Florida State Parks Foundation is a nonprofit corporation with a mission to support and sustain the Florida Park Service. The volunteer Board of Directors represents private and public sectors, as well as local and statewide interests.
Sprowls on Thursday celebrated the House’s passage of a package of bills this week addressing education.
“Decisive and historic action taken by the Florida House today proves we are putting the significant resources and effort toward the educational success of our children,” Sprowls said. “The legislation passed today will give our students and parents the best opportunities and resources to ensure that every child is reading on grade level by 2030. These bills will also address the critical crisis among our boys and provide for the largest expansion of school choice the nation has ever seen.”
One bill (HB 7011) would help Florida students to read at grade level by 2030. The measure, sponsored by Rep. Vance Aloupis, makes sure teachers have a plan and resources to address the needs of struggling readers.
Another measure (HB 7033) would create the Task Force on Closing the Achievement Gap for Boys within the Florida Department of Education. Rep. Traci Koster is carrying that effort.
Both bills passed unanimously.
Other measures passed this week addressed school choice and book distribution.
“The progress made by the Florida House today on behalf of parents and their students will have a lifelong impact for these children,” said House Education & Employment Committee Chair Chris Latvala. “We seized an opportunity to change the trajectory of children’s lives in our state to one of promise and lasting success.”
The House prepared themselves Friday to vote on a bill that would allow law enforcement to use drones in Florida regularly.
State law permits law enforcement to use drones under limited circumstances. According to statute, use is restricted to search warrants, prisoner escapes, and “imminent loss of life” situations.
However, the proposal (SB 44) would broaden usage to include traffic management, evidence collection, and crowd monitoring.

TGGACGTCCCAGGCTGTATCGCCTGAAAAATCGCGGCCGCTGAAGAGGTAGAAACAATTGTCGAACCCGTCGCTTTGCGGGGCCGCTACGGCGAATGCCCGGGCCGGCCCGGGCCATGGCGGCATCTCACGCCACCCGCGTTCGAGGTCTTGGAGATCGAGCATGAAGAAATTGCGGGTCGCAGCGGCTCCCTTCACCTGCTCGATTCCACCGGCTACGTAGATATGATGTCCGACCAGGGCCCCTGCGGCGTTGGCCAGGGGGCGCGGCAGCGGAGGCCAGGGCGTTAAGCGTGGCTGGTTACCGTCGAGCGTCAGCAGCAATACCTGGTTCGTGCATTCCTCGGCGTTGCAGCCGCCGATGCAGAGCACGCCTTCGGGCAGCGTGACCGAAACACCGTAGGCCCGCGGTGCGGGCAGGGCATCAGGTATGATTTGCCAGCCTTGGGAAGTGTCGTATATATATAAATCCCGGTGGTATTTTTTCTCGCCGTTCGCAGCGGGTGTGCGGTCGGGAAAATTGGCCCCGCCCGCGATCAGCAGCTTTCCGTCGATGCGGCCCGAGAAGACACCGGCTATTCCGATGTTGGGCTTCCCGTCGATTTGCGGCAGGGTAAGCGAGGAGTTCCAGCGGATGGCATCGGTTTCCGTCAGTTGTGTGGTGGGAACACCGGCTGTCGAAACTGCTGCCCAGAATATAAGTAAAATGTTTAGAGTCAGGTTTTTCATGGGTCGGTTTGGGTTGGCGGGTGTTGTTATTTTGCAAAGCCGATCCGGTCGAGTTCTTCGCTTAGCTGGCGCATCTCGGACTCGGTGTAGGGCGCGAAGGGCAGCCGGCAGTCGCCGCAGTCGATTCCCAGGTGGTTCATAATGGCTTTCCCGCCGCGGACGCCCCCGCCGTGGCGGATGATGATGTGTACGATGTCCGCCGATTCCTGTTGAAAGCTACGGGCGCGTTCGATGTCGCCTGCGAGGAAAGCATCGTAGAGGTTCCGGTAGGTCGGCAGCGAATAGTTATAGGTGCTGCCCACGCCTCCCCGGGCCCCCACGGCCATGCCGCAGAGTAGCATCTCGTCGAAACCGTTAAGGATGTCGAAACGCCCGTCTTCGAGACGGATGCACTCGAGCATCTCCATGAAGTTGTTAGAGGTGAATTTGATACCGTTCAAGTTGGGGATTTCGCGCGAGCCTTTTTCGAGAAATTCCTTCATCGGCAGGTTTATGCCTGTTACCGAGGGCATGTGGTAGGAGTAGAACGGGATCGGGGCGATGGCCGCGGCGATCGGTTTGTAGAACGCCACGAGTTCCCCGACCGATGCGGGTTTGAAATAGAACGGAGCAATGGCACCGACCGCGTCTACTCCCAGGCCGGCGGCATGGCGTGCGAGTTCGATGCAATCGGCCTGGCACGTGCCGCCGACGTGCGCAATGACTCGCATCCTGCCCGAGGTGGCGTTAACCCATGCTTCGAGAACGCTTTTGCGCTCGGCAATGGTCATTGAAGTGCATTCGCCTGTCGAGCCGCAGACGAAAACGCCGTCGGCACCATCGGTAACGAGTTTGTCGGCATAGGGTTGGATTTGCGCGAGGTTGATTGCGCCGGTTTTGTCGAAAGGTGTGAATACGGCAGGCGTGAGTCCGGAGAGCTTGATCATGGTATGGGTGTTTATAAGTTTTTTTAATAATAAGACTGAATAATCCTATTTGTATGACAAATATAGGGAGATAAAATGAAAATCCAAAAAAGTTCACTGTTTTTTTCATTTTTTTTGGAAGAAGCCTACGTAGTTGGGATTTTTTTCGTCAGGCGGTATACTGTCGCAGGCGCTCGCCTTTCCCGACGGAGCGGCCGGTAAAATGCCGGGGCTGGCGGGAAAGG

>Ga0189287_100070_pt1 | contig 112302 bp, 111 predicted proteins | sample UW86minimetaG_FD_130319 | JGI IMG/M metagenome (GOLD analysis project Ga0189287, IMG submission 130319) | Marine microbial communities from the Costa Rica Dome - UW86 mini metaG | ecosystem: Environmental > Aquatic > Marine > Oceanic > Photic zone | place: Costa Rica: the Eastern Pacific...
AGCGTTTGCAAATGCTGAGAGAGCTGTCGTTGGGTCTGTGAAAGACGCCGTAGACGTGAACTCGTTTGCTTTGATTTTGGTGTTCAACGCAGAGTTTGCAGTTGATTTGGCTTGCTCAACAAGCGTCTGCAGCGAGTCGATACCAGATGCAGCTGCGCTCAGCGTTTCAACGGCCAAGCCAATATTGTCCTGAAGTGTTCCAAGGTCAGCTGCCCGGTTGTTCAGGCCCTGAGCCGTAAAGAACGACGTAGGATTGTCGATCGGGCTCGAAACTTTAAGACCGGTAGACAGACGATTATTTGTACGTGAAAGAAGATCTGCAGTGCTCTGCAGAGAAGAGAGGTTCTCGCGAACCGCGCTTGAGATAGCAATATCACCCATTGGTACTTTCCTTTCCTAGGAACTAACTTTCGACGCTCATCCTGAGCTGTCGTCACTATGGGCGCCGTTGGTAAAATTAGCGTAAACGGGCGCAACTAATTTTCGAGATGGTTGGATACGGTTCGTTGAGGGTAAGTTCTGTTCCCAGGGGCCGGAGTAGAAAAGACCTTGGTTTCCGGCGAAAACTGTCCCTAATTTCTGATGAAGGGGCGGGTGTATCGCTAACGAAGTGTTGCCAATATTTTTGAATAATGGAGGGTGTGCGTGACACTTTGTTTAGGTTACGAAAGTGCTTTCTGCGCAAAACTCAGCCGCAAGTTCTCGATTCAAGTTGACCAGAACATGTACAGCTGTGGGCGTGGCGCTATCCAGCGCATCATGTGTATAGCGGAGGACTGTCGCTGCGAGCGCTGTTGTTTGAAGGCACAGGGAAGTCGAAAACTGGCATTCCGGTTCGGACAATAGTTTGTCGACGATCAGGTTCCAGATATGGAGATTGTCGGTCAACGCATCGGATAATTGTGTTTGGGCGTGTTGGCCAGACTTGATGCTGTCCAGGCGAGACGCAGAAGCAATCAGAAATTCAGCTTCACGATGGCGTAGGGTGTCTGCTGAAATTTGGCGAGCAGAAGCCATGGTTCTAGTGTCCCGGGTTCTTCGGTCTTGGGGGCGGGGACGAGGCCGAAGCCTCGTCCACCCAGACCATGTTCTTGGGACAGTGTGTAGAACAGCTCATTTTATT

Republican Rep. Mike Giallombardo is the House companion bill sponsor.
“If you think of this in terms of marrying it up with what they already can do in a helicopter or an observation tower … there’s really no difference,” Giallombardo said. “It’s just a tool or a piece of technology.”
Fire departments could also utilize drones to survey fire, flood and natural disaster damage under the measure.
Speaking Friday on the House floor, Giallombardo suggested that drones can save lives during dangerous situations.
Moreover, they’re a cheaper alternative to helicopters.
“A helicopter costs about $12,000 an hour,” Giallombardo added. A drone does not cost that much to operate and run.”
Democrats, meanwhile, expressed privacy concerns over the legislation.
The House is expected to debate and vote on the bill next week.
‘Vitiligo Awareness Day’
Rep. Daisy Morales published a resolution in the House journal to recognize “Florida Vitiligo Awareness Day” on June 25. The day coincides with an international initiative, World Vitiligo Day.
Vitiligo is a long-term, chronic medical condition that results in loss of pigmentation in patches on the skin, hair, eyes, and inside of the mouth. Around two to five million people are affected by vitiligo in the U.S. About half the cases were diagnosed during childhood, thus requiring lifetime treatment.
Morales, who has vitiligo, said that while the day exists to raise vitiligo awareness, it has evolved to include recognizing the bullying, social neglect, psychological trauma, and disabled people who have the disease experience.
The Orlando Representative said she looks forward to championing the cause here in Florida.
“As someone who also has this disease, I want to thank those who are working tirelessly to produce real change in the lives of those with vitiligo and increasing awareness of this condition worldwide,” Morales said.
Port pay raise
The Port of Palm Beach charter could undergo some changes under a new bill.
The bill (HB 945) would update the Port of Palm Beach’s charter to raise the salaries of the ports commission, remove a bond requirement for commissioners and change the term “port manager” to “port director.”
A news release from West Palm Beach Rep. Matt Willhite said the changes will make the port’s charter “consistent with the scope of the port’s daily operations.”
“Thousands in Palm Beach County and South Florida rely on the Port for work. The Port of Palm Beach employs roughly 9,000 people. The Port contributes more than $300 million in business revenue and raises $12 million in state and federal taxes,” Willhite said.
The bill increases a commissioner’s salary from $9,500 to $12,500.
The Port of Palm Beach is a special taxing district established under provisions of Florida law 110 years ago. Though it has the authority to levy ad valorem millage tax, the district has not done so since 1975.
Located in Palm Beach County, the Port covers 971 square miles or roughly 50% of the county area.